2022 NACHC CHI & EXPO Celebrates Progress of Health Center Movement

The final day of the 2022 NACHC CHI & EXPO in Chicago featured a packed schedule and the renewed sense of mission and purpose among the thousands of attendees are palpable.

Read our recaps of Day One and Day Two.

NACHC Interim CEO and President Rachel Gonzales-Hanson helped drive the inspiration home during her remarks at the General Session on Monday.

“After so many years look where we are today. In 2022, nearly 1400 organizations operating 14,000 health care delivery sites, providing services to over 30 million patients! You heard right over 30 million patients. There is no question we have earned our place in America’s Health Care System. Today, we are all here for the same reason. We believe we are part of a cause much bigger than ourselves: the Community Health Center Movement.”

Rachel Gonzales-Hanson
Kelly Leonard speaks at NACHC CHI General Session.

Another highlight of the General Session was author and speaker Kelly Leonard. Leonard began his Second City career in 1988, eventually becoming producer of Second City in 1992 and Executive Vice President through 2015. He has worked with celebrities such as Stephen Colbert, Tina Fey, Keegan Michael Key, Seth Meyers and Amy Poehler. Kelly co-leads a new partnership with Booth School at the University of Chicago that studies behavioral science through the lens of improvisation.

Leonard rallied attendees in improvisational activities and touched on important topics, such as healing from trauma, embracing failure, the importance of listening in the polarizing times, even though fewer people are taking the time to listen. “In 2000, average attention span is 23 seconds. In 2013, it was 8 seconds. Goldfish have an attention span of 9 seconds… We all have to learn how to fight like we’re right, and listen like we’re wrong,” Leonard advised.

The final CHI General Session featured medical ethicist and award-winning writer and author, Harriet Washington. Washington walked audience members through the history of racial bias in American medicine dating back to slavery. Some of the racial bias exists still today. Washington described “biological dimorphism” in which African Americans were differentiated by bias and even blamed for their own illnesses, medical research has been conducted on trauma victims ― who are disproportionately people of color ― without their consent or even their knowledge.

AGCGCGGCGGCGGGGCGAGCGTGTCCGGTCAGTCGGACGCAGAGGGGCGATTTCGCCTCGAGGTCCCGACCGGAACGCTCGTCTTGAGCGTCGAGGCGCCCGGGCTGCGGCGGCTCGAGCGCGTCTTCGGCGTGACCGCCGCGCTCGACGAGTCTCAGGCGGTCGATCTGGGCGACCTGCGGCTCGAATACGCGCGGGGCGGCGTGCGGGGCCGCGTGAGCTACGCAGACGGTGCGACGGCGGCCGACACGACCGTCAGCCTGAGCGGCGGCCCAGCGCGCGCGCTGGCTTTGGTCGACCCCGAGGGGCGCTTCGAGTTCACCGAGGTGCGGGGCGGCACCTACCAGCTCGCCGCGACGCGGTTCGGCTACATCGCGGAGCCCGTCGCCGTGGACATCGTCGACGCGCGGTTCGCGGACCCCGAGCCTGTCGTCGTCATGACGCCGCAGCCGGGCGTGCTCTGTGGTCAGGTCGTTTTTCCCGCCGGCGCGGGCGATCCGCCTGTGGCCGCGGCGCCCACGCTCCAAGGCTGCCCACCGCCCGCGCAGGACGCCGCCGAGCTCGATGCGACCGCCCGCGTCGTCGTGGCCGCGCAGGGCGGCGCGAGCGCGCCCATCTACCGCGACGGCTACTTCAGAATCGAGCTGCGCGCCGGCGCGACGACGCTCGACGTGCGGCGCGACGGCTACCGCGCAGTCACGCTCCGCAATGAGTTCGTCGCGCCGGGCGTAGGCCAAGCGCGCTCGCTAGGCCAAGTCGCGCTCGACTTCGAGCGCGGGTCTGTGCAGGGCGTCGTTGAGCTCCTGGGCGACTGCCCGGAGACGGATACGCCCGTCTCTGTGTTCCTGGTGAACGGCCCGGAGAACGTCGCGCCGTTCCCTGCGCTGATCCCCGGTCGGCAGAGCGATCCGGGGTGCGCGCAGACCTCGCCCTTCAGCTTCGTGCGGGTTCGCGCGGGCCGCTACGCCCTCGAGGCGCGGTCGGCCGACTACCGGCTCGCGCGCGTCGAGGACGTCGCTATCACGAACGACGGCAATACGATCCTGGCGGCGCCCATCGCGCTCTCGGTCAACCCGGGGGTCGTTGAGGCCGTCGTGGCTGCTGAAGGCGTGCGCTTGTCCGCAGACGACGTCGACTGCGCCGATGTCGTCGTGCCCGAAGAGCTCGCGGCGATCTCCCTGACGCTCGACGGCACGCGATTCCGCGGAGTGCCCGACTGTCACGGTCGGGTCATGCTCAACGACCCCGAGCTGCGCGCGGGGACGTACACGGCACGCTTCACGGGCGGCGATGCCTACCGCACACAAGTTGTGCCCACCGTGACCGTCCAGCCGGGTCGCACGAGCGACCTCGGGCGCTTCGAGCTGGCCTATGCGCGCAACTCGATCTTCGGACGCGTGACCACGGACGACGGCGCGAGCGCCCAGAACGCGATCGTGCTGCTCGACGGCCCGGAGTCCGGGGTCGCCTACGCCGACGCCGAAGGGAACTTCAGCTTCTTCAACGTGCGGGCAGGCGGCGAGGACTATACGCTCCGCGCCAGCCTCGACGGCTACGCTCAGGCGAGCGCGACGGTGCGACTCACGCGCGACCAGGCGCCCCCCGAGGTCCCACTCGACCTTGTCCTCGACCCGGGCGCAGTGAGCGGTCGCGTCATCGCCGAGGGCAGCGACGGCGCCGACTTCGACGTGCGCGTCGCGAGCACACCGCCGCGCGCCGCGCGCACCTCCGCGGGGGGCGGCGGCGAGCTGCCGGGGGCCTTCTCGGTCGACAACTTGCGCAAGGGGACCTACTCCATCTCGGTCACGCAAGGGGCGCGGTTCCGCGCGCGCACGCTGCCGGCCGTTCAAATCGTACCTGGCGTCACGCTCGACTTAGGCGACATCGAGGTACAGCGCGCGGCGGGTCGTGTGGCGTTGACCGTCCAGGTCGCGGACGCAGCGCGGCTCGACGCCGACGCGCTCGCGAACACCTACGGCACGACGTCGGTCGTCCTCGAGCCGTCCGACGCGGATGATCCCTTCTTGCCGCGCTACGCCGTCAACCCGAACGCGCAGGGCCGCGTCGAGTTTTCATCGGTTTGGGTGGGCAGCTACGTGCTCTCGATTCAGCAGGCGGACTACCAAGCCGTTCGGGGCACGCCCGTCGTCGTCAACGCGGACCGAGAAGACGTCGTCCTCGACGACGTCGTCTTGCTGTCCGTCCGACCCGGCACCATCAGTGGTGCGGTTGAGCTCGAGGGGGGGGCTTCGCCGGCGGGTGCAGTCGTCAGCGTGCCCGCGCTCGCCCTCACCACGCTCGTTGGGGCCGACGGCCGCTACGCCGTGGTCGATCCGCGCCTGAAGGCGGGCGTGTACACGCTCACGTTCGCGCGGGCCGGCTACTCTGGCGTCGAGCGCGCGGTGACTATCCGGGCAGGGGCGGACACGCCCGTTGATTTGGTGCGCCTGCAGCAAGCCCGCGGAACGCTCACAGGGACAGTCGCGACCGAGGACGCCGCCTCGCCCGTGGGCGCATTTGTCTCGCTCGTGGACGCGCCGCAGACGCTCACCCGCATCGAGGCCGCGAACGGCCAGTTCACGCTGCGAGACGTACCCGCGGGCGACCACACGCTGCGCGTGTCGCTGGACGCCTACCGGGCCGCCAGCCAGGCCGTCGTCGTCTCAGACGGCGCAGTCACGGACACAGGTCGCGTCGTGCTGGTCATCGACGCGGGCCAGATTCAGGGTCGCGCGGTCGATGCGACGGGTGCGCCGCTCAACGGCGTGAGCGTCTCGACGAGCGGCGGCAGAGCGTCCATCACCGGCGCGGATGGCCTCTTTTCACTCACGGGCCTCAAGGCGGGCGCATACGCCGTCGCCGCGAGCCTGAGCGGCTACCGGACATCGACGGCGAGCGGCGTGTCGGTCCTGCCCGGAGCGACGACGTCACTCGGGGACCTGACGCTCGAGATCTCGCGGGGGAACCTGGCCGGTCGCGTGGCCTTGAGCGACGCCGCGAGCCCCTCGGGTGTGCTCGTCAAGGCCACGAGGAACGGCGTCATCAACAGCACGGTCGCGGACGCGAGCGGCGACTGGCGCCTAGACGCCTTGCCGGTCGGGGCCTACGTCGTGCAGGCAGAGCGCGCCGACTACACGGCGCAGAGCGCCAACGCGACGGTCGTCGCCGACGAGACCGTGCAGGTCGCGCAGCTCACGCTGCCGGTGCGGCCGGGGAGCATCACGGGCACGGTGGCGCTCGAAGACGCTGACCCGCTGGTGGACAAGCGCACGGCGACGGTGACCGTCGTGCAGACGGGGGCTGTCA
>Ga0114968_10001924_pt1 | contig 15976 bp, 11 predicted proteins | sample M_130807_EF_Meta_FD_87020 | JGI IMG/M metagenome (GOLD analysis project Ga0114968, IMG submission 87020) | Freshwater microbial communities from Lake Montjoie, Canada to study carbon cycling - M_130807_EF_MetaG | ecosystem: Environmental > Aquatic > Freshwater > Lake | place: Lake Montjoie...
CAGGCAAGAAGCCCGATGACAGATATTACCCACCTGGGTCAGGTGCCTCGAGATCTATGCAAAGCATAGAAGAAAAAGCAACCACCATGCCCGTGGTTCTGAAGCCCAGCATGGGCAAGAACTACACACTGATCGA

“Our health care system needs help to be more fair,” Washington said. “We should be addressing the social determinants of health care and how race is a social construct that determines how health care is provided.”

Harriet Washington speaks at NACHC CHI General Session

Washington unveiled an abundance of mythologies surrounding health care that have existed for hundreds of years. She presents how African Americans have received blame for their own health issues, been labeled with the false belief that sickle cell anemia is a “Black disease,” and have endured the misconception that Black people do not feel pain as other races do. “There have been 400 hundred years of medical abuse,” she said.

Additionally, Washington addressed issues regarding clinical trials for medical research. “Seven in eight clinical trials are done in developing countries…because it is cheaper to conduct these trials there than in the West. But in my mind, that says that we are in their debt.”

Following the General Session, attendees still had a variety of educational sessions to choose from, including one on how to support the health center workforce to a whole day of sessions devoted to the 340B program.

NACHC Communications Specialist Bryan Mason contributed to this post.


  1. This was my first NACHC experience and I am so grateful to have been able to attend. The sessions were relevant and the speakers were all well-informed. KUDOS to the planning team.

    1. Thank you for taking the time to share your experience! We’re so glad you found it valuable.

Comments are closed.